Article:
Why We Need to Rethink Female Leadership


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There is power in embracing, not ignoring, our cyclical nature as women.

When I first read a feminine leadership article in Forbes magazine calling it “the future”, I flipped out. 

How could feminine traits be considered powerful in the workplace? 

In a time when 79 % of top executive positions are held by men it is easy to take for granted that the only model of leadership is the hegemonic masculine one.

Women who try to reach top positions are often confronted with this expectation that they should behave like men do in order to get a job or maintain a power position. 

When meeting this expectation, female leaders are posed with this question of whether or not they are betraying their inner voice, personality and agency. 

It shouldn’t be this way. 

After surveying more than 60,000 people in 13 countries The Athena Doctrine, a research led by John Gerzema and Michael D’Antonio, revealed how people were fed up with a hyper masculine type of leadership that exerted control over teams through aggression, tyranny, manipulation and even, violence. 

The report which was later published in a book also revealed the leaders of the “future” should be more empathic, tolerant and open to collaboration.

The thing is we don’t question the concept of leadership itself and we should start to.

We take it for “granted” that leadership is associated with masculine traits instead of wondering, which of those traits have been normalized as a form of power and why? 

Masculine leadership has ruled through centuries by males and also by female leaders, from high profiles like Queen Elizabeth I and Margaret Thatcher, who have recurred to this management style to maintain “influence” or exerting “violence” to persuade others.

We need to rethink female leadership in the US and worldwide because, in order to succeed in the current entrepreneurial ecosystem, it often implies women may suppress their feminine qualities in order to “be taken seriously” because that is how the game plays out. 

And I’m not talking about wearing or not wearing makeup, dressing “girly” or putting on high heels. 

I’m talking about expectations such as “show force when talking”, “a strong presence”, “an unwavering determination”, “a go-getter attitude”, a “hunger to achieve results”, “a long to-do list”…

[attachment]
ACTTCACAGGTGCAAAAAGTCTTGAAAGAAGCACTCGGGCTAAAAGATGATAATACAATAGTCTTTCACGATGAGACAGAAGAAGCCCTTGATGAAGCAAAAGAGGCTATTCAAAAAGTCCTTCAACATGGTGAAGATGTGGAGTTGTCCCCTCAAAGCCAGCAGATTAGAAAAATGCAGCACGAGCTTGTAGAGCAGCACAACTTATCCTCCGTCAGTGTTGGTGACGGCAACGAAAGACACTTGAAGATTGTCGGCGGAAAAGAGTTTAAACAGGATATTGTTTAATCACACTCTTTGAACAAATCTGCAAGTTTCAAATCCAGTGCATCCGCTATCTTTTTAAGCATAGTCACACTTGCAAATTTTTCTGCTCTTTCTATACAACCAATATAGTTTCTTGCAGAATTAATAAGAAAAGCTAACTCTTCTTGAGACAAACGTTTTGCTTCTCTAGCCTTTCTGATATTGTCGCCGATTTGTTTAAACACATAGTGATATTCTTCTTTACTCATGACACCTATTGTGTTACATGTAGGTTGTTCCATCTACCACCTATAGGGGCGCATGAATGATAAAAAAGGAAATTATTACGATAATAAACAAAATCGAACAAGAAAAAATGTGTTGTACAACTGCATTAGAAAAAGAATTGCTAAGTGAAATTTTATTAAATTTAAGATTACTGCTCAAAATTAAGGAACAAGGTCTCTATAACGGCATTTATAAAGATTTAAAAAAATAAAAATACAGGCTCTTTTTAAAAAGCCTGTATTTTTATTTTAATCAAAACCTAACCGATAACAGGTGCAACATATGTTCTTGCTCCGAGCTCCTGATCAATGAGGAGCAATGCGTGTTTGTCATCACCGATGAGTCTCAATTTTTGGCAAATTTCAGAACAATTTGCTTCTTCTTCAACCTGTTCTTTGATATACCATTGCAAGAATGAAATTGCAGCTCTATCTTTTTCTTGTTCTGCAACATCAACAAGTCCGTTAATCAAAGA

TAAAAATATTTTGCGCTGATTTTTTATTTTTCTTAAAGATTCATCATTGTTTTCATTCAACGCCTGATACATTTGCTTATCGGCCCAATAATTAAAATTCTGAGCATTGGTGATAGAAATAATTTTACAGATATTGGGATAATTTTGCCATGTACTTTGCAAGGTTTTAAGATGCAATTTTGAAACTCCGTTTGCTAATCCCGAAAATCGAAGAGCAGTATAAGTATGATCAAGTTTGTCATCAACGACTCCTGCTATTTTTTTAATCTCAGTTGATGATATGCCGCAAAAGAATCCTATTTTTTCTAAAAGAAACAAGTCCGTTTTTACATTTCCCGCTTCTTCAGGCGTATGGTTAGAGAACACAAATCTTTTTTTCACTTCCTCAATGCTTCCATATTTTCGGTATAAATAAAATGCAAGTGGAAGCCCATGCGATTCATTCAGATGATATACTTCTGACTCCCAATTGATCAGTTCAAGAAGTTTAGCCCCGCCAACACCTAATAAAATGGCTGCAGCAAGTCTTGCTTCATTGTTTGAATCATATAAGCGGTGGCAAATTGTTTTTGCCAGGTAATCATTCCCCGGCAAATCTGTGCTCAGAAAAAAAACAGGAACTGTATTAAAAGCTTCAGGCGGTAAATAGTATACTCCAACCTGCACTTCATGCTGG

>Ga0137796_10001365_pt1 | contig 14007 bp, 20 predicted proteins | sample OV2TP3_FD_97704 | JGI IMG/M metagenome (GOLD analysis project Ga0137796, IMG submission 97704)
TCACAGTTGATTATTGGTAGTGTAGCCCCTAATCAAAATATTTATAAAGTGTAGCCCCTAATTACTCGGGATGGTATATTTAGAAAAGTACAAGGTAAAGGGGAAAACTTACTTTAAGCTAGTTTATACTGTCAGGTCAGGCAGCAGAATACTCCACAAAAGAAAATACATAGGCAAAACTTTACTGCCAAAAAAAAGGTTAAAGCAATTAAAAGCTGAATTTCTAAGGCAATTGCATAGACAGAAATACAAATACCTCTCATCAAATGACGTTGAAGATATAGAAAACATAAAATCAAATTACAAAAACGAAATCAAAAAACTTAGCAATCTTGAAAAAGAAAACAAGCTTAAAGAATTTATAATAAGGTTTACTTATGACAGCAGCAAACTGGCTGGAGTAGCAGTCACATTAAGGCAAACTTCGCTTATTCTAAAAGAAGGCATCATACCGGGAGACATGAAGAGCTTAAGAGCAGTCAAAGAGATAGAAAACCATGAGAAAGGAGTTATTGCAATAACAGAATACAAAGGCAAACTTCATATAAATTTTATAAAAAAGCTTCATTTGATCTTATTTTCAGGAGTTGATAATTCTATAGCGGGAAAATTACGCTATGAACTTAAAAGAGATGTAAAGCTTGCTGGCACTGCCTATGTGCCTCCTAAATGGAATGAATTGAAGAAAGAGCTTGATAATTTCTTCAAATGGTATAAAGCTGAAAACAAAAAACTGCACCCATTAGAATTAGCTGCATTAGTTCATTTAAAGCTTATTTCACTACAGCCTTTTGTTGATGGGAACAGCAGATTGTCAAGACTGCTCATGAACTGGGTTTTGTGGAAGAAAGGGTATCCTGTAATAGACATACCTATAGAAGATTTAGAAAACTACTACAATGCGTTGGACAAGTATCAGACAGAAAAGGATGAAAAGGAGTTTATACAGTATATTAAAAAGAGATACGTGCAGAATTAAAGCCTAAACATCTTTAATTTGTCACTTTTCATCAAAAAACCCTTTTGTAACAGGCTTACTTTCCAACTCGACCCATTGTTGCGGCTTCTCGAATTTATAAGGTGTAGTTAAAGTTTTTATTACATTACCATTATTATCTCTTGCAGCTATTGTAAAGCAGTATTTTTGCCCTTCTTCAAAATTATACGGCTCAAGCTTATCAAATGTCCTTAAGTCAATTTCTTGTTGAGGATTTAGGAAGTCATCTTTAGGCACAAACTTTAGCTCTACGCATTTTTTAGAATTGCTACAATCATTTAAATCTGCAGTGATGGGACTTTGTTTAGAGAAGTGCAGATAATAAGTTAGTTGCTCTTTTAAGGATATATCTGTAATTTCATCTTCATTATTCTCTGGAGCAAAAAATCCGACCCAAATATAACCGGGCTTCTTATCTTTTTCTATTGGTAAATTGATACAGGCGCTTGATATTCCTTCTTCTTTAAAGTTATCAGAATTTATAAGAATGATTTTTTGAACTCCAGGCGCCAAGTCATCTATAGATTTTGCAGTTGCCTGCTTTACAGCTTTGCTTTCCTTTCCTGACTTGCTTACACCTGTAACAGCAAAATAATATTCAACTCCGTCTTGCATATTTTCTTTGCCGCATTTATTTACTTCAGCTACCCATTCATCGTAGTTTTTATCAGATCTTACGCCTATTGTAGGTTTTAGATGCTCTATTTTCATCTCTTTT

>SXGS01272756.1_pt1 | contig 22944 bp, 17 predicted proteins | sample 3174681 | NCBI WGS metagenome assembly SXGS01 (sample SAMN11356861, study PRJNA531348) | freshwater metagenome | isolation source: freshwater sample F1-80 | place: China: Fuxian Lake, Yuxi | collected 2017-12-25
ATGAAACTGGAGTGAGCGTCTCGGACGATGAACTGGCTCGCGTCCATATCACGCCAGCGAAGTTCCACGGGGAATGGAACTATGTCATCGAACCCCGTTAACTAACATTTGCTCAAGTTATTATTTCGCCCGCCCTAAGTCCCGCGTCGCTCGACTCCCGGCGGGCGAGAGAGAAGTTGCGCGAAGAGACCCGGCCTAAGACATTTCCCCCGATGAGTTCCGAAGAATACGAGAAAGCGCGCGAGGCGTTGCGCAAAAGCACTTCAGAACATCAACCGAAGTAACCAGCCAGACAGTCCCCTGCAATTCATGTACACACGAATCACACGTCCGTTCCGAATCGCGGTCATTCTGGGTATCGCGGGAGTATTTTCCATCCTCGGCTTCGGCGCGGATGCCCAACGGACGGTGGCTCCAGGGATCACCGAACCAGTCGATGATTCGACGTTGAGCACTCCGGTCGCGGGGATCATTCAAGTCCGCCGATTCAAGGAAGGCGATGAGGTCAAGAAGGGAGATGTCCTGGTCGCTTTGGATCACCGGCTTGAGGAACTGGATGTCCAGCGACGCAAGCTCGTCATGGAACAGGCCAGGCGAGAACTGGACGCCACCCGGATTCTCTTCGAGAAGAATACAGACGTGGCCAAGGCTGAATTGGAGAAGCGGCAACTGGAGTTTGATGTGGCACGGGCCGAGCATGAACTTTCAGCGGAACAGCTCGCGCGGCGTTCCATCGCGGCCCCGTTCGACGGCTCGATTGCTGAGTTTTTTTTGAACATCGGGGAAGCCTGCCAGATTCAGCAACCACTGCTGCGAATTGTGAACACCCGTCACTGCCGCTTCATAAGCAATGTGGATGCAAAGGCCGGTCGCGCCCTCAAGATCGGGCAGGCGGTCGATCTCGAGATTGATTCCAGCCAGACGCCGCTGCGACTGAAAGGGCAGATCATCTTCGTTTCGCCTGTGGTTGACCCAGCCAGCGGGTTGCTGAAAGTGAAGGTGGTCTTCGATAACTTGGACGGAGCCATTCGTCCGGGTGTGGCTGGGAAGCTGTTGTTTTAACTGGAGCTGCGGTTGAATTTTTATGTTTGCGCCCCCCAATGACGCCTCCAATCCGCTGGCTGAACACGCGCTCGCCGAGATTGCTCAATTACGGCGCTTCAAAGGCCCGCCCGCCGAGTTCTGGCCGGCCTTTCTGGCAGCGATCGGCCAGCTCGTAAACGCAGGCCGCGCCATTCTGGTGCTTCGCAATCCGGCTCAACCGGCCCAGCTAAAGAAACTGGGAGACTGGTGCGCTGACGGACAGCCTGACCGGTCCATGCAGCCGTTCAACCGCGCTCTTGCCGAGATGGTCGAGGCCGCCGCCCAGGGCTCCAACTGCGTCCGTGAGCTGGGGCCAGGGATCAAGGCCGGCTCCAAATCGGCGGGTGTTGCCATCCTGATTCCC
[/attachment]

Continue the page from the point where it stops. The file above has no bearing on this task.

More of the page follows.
These are expectations that harm our relationship with ourselves as women, as leaders and as CEOs.

As a business coach and researcher, I have worked with the extremes: female leaders embracing or rejecting their feminine qualities while disregarding or obsessing over their masculine ones.

How are the dynamics? 

Those who reject their femininity to the extreme become consumed by competition, envy, emotional disconnection and feel a strong desire to dominate an Other.

Those who embrace their femininity to the extreme become consumed by sensitivity, the beautiful world of dreams and ideas and showcase a lack of order, confidence and materialization in the physical world. 

It is easier to talk about how charming feminine leadership is while disregarding the masculine leadership but that is not the case.

Neither is right or wrong. 

To my understanding, this kind of pattern does not help form better leaders because feminine and masculine leaderships do not cancel each other out. 

They complement each other, just as the balance between masculine and feminine energies help human and leadership growth.

If we don’t first heal our notions of “what a leader is” and “what leadership should be”, progress in our workplace and in our personal lives will be slow and even stagnant. 

If we don’t heal our notions with “our femininity” and “our masculinity”, we will keep exteriorizing thoughts, behaviors and actions harming the growth of our personal relationships and, of course, our enterprise.

Embracing masculine and feminine traits in our leadership will only strengthen our chances to become better leaders, women and humans.

So, finally I want to leave you with these questions to reflect upon:

Answer:

  1. What is femininity to you? 
  2. How do you express femininity and in which areas of your life do you allow yourself to do so?
  3. What is masculinity to you? 
  4. How do you express masculinity and in which areas of your life do you allow yourself to do so?
  5. What is leadership to you? 
  6. What should a leader be?
  7. Ultimately, what kind of leader do you want to be?

Let your responses guide you to the type of acceptance work you need to do or have. 

May you allow yourself to be more and do less, work smarter and not harder to achieve your dream goals. 

This is #Day6 of the #90DayChallenge for our blog.
With Lumina’s #90DayChallenge we want to provide guidance on the following months with articles, essays and interviews on: female social entrepreneurship, women’s economic empowerment, travel and wellness.

If you seek guidance to develop these leadership skills for you or your team, look forward to helping you grow. Schedule a 15 min. commitment free clarity session with me here or write me at: hello@nataliabonilla.org

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